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Dr. Jack West is a medical oncologist and thoracic oncology specialist who is the Founder and previously served as President & CEO, currently a member of the Board of Directors of the Global Resource for Advancing Cancer Education (GRACE)

 

Surgery for Bone Metastases? When, Why, and How?
Author
Howard (Jack) West, MD

When is surgery necessary or just particularly helpful for bone metastases? There are situations in which invasive approaches may be appropriate for the long bones (of the arms and legs). First, surgery can be helpful for persistent or increasing pain despite completing palliative radiation therapy. It is also an attractive option for a single well-defined lytic cancer lesion (a tumor that destroys bone, in contrast to a blastic bone lesion that creates extra bone but chaotically, so it is still structurally unstable) that is involving more than 50% of the strong outer cortex of a bone. Surgery is also indicated for involvement of the upper (or proximal) femur, the thigh bone, that involves a fracture of the part of the femur that is part of the hip joint, or if there is diffuse involvement of metastatic disease in a long bone. Surgery can provide structural stability to avoid a serious fracture and extended disability, and also provide pain relief at the same time. The stabilizing surgery involves a lot of hardware, and the surgery is similar to a sterile version of working in a machinist's shop (at least that was my impression when I had my limited role in med school surgical rotation).

However, surgery would not be recommended for patients who are so debilitated that the time for recovery would be expected to include most of their expected survival (weeks), or for patients who are so debilitated that a rigorous surgery would be more dangerous than their body can handle and would likely cause more harm than good.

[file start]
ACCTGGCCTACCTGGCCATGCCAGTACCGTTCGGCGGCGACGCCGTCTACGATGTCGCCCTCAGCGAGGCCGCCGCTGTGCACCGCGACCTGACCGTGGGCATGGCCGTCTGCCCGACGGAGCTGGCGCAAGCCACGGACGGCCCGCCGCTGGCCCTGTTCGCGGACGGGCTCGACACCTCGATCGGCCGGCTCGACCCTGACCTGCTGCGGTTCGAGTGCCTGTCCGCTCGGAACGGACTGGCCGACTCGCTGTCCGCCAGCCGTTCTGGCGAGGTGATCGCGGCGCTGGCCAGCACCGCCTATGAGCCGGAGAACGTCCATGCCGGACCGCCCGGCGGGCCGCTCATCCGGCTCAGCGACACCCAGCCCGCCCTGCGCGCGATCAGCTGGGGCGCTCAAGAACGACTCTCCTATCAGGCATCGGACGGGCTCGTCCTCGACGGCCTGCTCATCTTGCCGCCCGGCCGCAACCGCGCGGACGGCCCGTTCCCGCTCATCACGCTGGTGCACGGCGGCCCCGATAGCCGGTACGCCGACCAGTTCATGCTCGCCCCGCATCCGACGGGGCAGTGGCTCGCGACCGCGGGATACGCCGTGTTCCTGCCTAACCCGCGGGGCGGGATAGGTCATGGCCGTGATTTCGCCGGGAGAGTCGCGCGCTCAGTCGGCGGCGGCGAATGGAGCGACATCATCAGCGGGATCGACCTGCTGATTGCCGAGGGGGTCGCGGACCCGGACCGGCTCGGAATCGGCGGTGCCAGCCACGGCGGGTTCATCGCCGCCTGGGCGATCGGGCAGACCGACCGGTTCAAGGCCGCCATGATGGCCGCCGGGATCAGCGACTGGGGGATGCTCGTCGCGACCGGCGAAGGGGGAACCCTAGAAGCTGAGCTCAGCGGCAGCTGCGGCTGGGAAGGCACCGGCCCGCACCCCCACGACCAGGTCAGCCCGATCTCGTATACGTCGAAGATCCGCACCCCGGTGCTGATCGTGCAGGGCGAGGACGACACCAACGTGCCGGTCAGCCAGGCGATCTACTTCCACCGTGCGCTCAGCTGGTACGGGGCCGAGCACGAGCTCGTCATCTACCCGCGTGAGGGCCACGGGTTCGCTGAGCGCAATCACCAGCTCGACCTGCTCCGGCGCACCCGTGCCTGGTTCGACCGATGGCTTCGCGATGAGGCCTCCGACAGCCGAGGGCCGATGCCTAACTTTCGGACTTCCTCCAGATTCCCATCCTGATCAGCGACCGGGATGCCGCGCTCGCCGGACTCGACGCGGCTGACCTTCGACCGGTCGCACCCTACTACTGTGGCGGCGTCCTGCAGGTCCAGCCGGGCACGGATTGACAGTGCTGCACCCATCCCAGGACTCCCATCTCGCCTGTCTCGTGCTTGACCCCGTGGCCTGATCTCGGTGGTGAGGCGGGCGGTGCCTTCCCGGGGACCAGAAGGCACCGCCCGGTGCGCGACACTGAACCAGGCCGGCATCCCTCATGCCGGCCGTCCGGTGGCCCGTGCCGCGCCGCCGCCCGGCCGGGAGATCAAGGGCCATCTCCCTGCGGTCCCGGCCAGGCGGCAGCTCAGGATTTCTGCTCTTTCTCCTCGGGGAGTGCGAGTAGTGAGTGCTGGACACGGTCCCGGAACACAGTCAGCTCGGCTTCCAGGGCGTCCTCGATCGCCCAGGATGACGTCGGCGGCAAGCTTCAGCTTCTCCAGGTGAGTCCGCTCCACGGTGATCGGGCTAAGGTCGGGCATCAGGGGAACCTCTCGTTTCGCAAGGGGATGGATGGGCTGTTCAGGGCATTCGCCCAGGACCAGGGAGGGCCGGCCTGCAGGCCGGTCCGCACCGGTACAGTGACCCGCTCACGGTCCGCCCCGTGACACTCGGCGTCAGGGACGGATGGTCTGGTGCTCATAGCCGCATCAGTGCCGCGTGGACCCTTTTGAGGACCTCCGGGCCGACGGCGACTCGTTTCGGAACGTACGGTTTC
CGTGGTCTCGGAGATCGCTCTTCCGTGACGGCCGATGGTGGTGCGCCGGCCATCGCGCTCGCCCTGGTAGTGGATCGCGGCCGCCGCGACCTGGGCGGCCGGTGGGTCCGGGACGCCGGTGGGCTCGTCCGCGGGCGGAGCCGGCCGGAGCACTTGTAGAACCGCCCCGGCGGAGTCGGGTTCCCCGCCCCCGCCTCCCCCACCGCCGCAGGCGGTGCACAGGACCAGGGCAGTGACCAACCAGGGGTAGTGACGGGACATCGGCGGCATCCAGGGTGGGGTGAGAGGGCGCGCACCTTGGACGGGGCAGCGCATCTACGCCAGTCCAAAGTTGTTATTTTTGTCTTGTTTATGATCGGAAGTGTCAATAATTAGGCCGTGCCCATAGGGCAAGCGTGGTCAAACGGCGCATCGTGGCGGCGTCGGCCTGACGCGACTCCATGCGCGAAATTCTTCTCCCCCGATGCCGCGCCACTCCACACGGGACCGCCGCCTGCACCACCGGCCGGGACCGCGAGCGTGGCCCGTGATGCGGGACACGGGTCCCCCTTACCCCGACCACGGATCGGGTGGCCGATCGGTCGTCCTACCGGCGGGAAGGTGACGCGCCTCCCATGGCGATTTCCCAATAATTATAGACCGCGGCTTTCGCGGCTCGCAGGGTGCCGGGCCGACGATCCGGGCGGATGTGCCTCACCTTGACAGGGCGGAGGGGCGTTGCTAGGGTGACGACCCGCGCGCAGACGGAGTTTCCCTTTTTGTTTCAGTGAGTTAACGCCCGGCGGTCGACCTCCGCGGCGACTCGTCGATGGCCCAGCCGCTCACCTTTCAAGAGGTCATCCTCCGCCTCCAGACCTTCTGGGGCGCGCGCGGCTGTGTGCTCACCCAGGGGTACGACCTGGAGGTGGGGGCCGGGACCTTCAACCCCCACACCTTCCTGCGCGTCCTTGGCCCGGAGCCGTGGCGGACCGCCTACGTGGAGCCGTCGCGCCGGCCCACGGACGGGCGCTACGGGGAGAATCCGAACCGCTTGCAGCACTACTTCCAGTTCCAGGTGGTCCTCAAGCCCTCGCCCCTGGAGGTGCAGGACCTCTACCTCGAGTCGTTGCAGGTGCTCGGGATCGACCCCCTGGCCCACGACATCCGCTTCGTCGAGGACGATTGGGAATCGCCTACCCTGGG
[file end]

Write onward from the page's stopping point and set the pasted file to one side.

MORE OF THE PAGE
For compression fractures of a spinal verterbra, which can be weakened by cancer as well as garden variety osteoporosis, there are also minimally invasive procedures known as vertebroplasty or kyphoplasty that can be performed by specialist orthopedic surgeons or interventional radiologists. Both of these procedures entail inserting a needle under anesthesia and imaging guidance into a vertebra that has collapsed and is causing pain. At that point, cement can be directly injected into the vertebra to prop and keep it decompressed (normal size/height), which is the procedure called vertebroplasty. The very related procedure of kyphoplasty first inflates a balloon through the end of the needle in the middle of the collapsed verterbal body in order to prop it open, and then fills the balloon with cement.

compression fracture before bone tamp start Balloon inflation middle fill cement remove bone tamp

(Click any of the above images to enlarge)

Both of these procedures can and generally do lead to immediate and very significant pain relief. The majority of patients who have one of these procedures don't have cancer, just vertebral compression fractures from osteoporosis. My patients who have had this have often had significant pain relief or complete resolution immediately after the procedure and have no recovery time involved.

So while invasive interventions are not often required for management of bone metastases, in certain situations they can be very helpful. I'll finish up my discussion of managing bone metastases with a post on the potential value of systemic, or "whole body" therapy for bone metastases with bisphosphonates like Zometa/zoledronate and other related drugs.

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